The process of collecting these traces generated many DMCA takedown notices; these are summarized in Table 1. Our initial trace (August, 2007) was collected in support of a separate measurement study of BitTorrent . During this prior work, we viewed DMCA complaints as an annoyance to be avoided. More recently, the realization that we had managed to attract complaints without actually downloading or uploading any data prompted us to revisit the issue. Analyzing the complaints in more detail, we were surprised to find multiple enforcement agencies sourcing takedown notices for different content, demonstrating that spurious complaints (for machines that were not actually infringing) were not isolated to a single agency (or industry).
In May, 2008, we conducted a new measurement study of BitTorrent aimed at answering two questions. First, has the enforcement approach changed? We find that it has not; we continue to receive DMCA complaints even in the absence of data sharing. Our second question is: can a malicious user falsely implicate a third party in copyright infringement? We find that framing is possible given the monitors' current use of indirect detection of infringing users, a topic we discuss next.
The main weakness in current methods of detecting copyright infringement in BitTorrent appears to be the treatment of indirect reports as conclusive evidence of participation. We now describe how the use of indirect reports exposes monitoring agents and innocent users to attacks from malicious users attempting to implicate others. We verify one variant of this family of attacks experimentally and quantify its effectiveness in the wild.
The first request from a BitTorrent client to a tracker serves two purposes. First, it elicits a response that provides
the newly joined client with an initial set of peers with which to exchange data. Second, the request notifies the
tracker that a new peer is available and can be listed in responses to future requests. By default, BitTorrent trackers
record the source IP address from the request as the actual address of the peer to be delivered to others. But,
some BitTorrent tracker implementations support an optional extension to
the peer request message that allows requesting clients to specify a different IP address that the tracker
should record in its list of peers instead. This is intended to provide support for proxy servers and
peers/trackers behind the same NAT. But, when combined with the lack of verification of tracker responses
by monitoring agents, this extension also allows malicious clients to frame arbitrary IPs for infringement via a
simple HTTP request. We refer to this behavior as the misreporting client attack.
A sample HTTP request to frame a target IP address A.B.C.D,
after standard parsing of the relevant
is as follows:
wget 'http://torrentstorage.com/announce.php ?info_hash=%0E%B0c%A4B%24%28%86%9F%3B%D2%CC% BD%0A%D1%A7%BE%83%10v&peer_id=-AZ2504-tUaIhr rpbVcq&port=55746&uploaded=0&downloaded=0&le ft=366039040&event=started&numwant=50&no_pee r_id=1&compact=1&ip=A.B.C.D&key=NfBFoSCo'
We designed our May, 2008 experiments to examine the effectiveness of this attack in the wild today. For each tracker request issued by our instrumented clients, we included the option for manually specifying a client IP to frame, drawing this IP randomly from a pool of IPs at the University of Washington. Each framed IP was under our direct control and none were engaged in any infringing activity. These addresses include printers, a wireless access point, and an ordinary desktop machine. As a consequence of our spoofed requests, all of these devices attracted complaints (as summarized in Table 2). We also attempted to frame two IP addresses for which no machines were associated; these IP addresses were not remotely pingable and we did not receive any complaints for these IP addresses.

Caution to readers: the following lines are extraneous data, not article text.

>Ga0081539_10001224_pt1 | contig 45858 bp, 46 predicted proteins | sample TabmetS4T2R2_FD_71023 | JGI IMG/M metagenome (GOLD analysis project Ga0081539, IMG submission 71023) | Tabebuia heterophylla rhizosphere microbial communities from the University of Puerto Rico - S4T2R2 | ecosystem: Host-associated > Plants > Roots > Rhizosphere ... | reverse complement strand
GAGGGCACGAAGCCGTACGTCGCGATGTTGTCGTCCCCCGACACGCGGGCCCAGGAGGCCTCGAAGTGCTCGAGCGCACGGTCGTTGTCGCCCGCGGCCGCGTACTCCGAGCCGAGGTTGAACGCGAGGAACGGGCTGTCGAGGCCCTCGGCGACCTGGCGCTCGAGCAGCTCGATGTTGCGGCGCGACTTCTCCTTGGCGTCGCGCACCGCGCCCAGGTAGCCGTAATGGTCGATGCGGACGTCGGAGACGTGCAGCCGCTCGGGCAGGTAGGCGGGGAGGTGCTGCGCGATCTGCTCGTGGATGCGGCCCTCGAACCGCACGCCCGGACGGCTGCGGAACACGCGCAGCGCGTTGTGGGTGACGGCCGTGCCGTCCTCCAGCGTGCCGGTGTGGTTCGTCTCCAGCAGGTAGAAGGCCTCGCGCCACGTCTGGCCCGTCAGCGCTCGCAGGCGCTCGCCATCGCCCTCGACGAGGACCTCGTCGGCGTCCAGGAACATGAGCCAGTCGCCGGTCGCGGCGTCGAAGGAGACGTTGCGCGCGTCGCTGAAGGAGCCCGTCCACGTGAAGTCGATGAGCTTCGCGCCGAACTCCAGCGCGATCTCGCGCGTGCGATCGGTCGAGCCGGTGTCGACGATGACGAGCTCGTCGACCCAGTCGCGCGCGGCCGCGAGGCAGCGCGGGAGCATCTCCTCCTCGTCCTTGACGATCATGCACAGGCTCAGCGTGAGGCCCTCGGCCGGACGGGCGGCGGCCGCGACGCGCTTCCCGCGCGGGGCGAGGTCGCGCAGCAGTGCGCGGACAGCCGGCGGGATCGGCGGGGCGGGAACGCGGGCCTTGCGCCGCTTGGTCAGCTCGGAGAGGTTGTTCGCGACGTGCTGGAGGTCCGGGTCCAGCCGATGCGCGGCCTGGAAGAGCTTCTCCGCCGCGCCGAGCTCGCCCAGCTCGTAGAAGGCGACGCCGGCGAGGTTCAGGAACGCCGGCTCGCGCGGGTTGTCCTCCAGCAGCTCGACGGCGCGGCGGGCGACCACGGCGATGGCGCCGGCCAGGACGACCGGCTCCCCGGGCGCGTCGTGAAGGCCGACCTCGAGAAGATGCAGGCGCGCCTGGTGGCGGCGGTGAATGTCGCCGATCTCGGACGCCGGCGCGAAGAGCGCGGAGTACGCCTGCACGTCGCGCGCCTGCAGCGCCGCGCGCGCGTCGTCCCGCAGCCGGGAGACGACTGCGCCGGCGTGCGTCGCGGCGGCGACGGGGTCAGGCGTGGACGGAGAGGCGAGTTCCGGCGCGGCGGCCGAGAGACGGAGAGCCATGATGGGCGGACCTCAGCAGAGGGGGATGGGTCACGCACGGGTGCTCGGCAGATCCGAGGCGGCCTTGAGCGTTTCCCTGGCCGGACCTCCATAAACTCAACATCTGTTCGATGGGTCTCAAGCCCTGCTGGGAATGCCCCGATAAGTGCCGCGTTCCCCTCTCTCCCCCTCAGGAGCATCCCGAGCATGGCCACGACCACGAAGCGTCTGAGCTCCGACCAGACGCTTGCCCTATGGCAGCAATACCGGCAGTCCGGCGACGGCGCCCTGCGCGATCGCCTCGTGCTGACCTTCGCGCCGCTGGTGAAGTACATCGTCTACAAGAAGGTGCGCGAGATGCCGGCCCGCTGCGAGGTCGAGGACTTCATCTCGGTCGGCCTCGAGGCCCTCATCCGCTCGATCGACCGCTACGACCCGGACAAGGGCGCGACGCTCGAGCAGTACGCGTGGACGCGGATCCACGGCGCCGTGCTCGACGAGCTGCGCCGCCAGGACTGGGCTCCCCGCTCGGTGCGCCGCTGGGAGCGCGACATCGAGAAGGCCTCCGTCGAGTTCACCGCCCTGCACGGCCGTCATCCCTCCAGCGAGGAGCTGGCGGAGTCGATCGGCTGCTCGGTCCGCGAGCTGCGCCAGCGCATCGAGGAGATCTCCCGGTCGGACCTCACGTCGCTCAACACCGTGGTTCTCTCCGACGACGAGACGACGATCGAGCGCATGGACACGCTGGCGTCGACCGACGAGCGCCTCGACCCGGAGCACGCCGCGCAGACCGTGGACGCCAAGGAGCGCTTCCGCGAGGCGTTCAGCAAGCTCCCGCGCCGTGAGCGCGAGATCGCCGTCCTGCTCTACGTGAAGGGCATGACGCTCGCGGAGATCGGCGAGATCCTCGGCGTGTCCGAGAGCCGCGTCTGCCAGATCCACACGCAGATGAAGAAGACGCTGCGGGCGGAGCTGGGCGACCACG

Although successful, the yield of misreporting client attack is low. Of the 281 complaints generated by our May, 2008 trace, just 18 of these were for IPs that we were attempting to implicate. The remaining majority were targeted at the IP addresses from which we launched our spoofed requests. Yield was low with our initial experiments because we did not know a priori which trackers support the protocol extension required for IP spoofing. Those that do not simply disregard that portion of the request message and instead record the IP source address of the request message. Thus, the effectiveness of the vanilla misreporting client attack, as described above, depends on what fraction of swarms can be spoofed.
We can compute this fraction using our measurements. In addition to implicating IPs continuously, we also record swarm membership continuously. Because we know that our framed IPs did not participate in BitTorrent swarms, observing any framed IP in the set of peers returned by a tracker indicates that the given tracker (and swarm) support spoofed addresses. Over the duration of our trace, we observed our framed IPs in 5.2% of all swarms, suggesting that the limited yield of the misreporting client attack is simply the result of a small fraction of swarms supporting spoofing as opposed to any sanity checks that might detect spoofed IPs.
More sophisticated variants of our attacks could route the HTTP requests through a proxy or anonymization service like Tor, and could also target only those trackers that support spoofed addresses.
Our experiments confirm that a malicious user can implicate arbitrary IPs in illegal sharing today. But, the misreporting client attack is not the only source of false positives possible given the current approach to enforcement.
Misreporting by trackers: The most straightforward way to falsely implicate an IP address in infringement is for the coordinating tracker to simply return that IP address as a peer regardless of participation. Since the torrent metadata files that specify trackers are user-generated, a malicious user can frame arbitrary IPs simply by naming his own misreporting tracker during the creation of the torrent and then uploading that torrent to one of the many public aggregation websites that we (and enforcement agencies, presumably) crawl. From the perspective of users downloading the file, such a malicious tracker would seem no different than any other.